to abide by the rules and regulations adopted, and to use all honorable means
to discountenance quackery, and recommended a general attendance at the meetings
of the State Medical Society.
The second meeting of the society was held January 30, 1838, when a constitution and by-laws a code of ethics and a bill of prices were adopted. A committee was appointed to prepare a memorial to the Legislature for the repeal of the law taxing physicians.
Application for a charter was made to the legislature which met December 4, 1837, and the act to incorporate the society was passed March 16, 1838, two days be- fore the adjournment of the session. The charter members named in the act were Joshua Stevens, Henry Baker, A. McAllister, John Van Harlingen, Aaron Wright, William M. Charters, Lewis Drake, John Cottle, Elias Fisher and Moses H. Keever, who with their associates and such as might thereafter be associated with them were created a body corporate and politic with perpetual succession by the name and style of the Lebanon Medical Society. By this name the body might sue and be sued, have a common seal, and be capable of holding personal and real estate, not exceeding $20,000 in value which was to be devoted exclusively to the object of promoting the cause of medical science and its collateral branches.
Within two years after its organization the society numbered twenty-eight
members. The meetings were held semi-annually and were generally well attended,
from twelve to twenty members usually being present at each meeting. An attempt
was made to enforce attendance by fines. The minutes of 1839 show that a member
was fined $5.00 for absence and failure to read a dissertation, and memberships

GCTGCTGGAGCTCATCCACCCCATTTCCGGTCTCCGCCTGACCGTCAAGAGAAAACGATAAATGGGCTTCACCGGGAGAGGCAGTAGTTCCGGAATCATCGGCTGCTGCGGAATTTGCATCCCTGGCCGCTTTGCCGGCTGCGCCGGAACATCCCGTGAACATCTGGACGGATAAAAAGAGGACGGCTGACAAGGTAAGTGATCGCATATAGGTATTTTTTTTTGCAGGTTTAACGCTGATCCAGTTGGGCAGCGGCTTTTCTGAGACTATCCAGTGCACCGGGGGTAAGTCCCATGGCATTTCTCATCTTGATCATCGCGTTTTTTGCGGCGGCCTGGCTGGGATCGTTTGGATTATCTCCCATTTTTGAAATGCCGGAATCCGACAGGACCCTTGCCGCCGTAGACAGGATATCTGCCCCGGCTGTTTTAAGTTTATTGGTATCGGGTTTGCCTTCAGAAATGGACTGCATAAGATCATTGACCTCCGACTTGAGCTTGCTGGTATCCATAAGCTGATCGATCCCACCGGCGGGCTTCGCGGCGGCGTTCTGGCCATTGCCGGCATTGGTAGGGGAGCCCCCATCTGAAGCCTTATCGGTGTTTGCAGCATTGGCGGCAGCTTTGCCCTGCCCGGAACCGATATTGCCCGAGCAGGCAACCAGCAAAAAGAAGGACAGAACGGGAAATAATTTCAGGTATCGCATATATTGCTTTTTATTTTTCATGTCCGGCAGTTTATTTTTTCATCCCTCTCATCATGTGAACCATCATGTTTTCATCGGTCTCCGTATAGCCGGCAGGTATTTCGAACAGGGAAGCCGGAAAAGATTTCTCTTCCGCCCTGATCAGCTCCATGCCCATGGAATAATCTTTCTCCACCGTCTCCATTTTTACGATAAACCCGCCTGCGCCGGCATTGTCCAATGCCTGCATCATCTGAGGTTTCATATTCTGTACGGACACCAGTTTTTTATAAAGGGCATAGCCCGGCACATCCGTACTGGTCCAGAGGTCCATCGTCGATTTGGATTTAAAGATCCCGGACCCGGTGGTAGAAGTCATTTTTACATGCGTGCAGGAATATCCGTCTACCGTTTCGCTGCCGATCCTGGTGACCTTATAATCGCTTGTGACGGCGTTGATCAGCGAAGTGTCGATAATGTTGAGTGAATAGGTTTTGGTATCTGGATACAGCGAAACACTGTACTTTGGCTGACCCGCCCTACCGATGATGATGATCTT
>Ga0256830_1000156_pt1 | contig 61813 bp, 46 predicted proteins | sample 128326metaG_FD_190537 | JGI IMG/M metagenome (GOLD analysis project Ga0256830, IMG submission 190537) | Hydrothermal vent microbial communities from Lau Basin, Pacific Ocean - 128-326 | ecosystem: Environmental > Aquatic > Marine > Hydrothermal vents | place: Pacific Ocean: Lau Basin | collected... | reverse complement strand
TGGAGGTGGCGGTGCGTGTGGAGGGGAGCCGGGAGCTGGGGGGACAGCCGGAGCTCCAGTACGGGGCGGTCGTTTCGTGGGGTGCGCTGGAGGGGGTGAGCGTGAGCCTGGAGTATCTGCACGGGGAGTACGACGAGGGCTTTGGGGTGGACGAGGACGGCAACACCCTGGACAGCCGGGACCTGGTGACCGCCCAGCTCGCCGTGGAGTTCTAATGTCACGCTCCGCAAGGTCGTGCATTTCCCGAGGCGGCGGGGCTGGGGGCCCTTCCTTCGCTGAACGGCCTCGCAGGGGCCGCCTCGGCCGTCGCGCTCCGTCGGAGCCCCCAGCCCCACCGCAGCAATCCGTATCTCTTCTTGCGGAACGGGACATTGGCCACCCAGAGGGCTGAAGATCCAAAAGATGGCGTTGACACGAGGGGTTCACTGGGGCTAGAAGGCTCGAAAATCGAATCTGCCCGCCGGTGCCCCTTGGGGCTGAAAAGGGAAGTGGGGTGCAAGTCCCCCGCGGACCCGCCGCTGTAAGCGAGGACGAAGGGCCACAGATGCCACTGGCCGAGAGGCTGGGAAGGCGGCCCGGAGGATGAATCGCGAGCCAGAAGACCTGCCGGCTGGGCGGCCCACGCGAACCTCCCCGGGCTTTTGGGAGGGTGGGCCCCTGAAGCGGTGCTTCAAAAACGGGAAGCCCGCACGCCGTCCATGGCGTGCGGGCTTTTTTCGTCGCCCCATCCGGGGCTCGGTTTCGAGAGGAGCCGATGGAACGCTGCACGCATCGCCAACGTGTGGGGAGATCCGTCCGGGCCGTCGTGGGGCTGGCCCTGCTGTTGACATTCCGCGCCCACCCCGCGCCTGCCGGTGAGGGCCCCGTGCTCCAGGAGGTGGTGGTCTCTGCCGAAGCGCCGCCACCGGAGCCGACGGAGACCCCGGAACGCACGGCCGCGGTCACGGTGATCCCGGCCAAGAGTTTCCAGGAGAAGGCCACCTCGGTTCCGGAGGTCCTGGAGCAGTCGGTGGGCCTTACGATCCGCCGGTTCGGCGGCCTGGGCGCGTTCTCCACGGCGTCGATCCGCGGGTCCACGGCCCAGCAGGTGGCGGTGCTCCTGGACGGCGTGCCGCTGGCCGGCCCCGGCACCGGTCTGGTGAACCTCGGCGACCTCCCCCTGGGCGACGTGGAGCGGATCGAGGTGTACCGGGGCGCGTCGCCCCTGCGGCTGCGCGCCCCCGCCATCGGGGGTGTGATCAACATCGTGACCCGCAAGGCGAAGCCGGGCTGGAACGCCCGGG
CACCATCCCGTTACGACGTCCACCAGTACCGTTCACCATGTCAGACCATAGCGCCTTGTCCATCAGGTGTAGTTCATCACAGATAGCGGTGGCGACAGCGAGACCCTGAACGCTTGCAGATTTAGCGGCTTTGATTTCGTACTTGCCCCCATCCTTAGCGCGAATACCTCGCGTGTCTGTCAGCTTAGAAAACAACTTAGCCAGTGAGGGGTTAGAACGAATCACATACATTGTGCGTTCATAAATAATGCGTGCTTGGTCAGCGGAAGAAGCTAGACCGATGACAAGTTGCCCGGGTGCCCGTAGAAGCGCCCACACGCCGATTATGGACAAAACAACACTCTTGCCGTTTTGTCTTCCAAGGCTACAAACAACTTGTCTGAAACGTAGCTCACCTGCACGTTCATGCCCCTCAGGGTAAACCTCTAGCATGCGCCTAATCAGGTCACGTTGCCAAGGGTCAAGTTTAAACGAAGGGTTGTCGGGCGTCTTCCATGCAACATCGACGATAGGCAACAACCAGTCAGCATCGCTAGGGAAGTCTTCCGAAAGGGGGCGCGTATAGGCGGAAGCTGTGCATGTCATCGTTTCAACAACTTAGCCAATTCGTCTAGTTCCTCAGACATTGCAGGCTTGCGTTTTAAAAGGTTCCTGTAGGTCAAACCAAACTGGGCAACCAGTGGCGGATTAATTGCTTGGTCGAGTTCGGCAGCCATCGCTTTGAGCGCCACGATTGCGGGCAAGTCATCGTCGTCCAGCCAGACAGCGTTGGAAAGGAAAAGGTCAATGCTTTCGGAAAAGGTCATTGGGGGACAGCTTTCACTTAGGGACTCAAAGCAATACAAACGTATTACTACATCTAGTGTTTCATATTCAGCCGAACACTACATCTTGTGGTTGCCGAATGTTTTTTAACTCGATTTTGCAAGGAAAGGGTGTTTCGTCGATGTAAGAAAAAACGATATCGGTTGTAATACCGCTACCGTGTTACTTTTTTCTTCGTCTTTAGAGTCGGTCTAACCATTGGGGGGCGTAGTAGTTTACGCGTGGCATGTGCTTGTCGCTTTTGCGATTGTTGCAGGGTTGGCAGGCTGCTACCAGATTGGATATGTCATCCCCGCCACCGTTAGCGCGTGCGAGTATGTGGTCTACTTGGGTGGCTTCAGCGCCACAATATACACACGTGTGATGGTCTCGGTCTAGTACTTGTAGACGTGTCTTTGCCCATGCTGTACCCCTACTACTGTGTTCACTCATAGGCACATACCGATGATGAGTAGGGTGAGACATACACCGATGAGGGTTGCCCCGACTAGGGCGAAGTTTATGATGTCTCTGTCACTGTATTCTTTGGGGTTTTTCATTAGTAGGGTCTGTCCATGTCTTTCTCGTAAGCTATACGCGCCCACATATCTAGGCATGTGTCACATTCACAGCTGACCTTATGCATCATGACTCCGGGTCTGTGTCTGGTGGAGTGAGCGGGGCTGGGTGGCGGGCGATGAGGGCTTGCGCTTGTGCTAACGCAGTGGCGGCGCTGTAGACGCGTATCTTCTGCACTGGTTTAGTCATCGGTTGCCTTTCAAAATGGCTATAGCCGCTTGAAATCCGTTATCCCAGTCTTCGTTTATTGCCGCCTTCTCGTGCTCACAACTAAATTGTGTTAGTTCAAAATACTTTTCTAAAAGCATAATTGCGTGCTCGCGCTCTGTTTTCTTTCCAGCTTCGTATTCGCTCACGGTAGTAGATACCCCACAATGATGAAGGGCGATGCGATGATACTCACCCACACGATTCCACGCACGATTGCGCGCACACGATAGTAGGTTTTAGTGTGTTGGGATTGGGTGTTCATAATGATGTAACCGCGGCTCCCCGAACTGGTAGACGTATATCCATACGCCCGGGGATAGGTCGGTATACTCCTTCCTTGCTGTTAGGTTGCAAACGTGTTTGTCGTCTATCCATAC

were forfeited for failure to pay fines. The society early secured a seal and
its diplomas were handsomely lithographed at Cincinnati.
Standing committees were appointed on the subjects of "Quackery," "Collateral Sciences" and "Improvements in the Science of Medicine." Besides reports on these subjects, there were papers read at early meetings as follows: "Phenomena, Characterizing the Separate and Independent Existence of Mind," by Dr. Baird-D.D. Baird; "Deleterious Effects and Chemical Tests of Arsenic," by Dr. John P. Haggott; "Congestive Fever," by Dr. Joshua Stevens; "Diseases of Harveysburg," by Dr. Jesse Harvey and "Sanguineous Congestion," by Dr. William M. Charters.
In 1838, the society passed the following:
"Resolved, That no applicant who has not acquired a knowledge of chemistry, natural philosophy, botany and comparative anatomy, shall receive the diploma of this society."
"Resolved, That it is the opinion of this society that no medical school ought to confer the degree of Doctor in Medicine on any candidate who has not attained to a competent knowledge of all those branches of learning usually termed with reference to medicine, the Associate Sciences."
The Corresponding secretary was instructed to open a correspondence with other societies, both medical and scientific in the state, urging them to join in endeavors
to have the geological survey of the state continued.
In October, 1839, it was resolved that "the society appoint three members, whose duty it shall be to procure and preserve specimens of plants including the whole plant and specimens of minerals, each of whom shall de- liver an address or lecture, one on Botany, one on Mineralogy, and one on Geology, at three successive meetings, one addressing each meeting; said committee to be authorized to procure at the expense of the society, such means for the safe keeping of whatever may be collected." In pursuance of this resolution, Dr. J.G. Paulding made reports at subsequent meetings on Botany and Dr. Jesse Harvey on Geology. Dr. Paulding exhibited a blank book procured for the society for the preservation of botanical specimens. The members were earnestly requested to prepare and present to the society skeletons of different animals for the purpose of facilitating the study of Comparative Anatomy.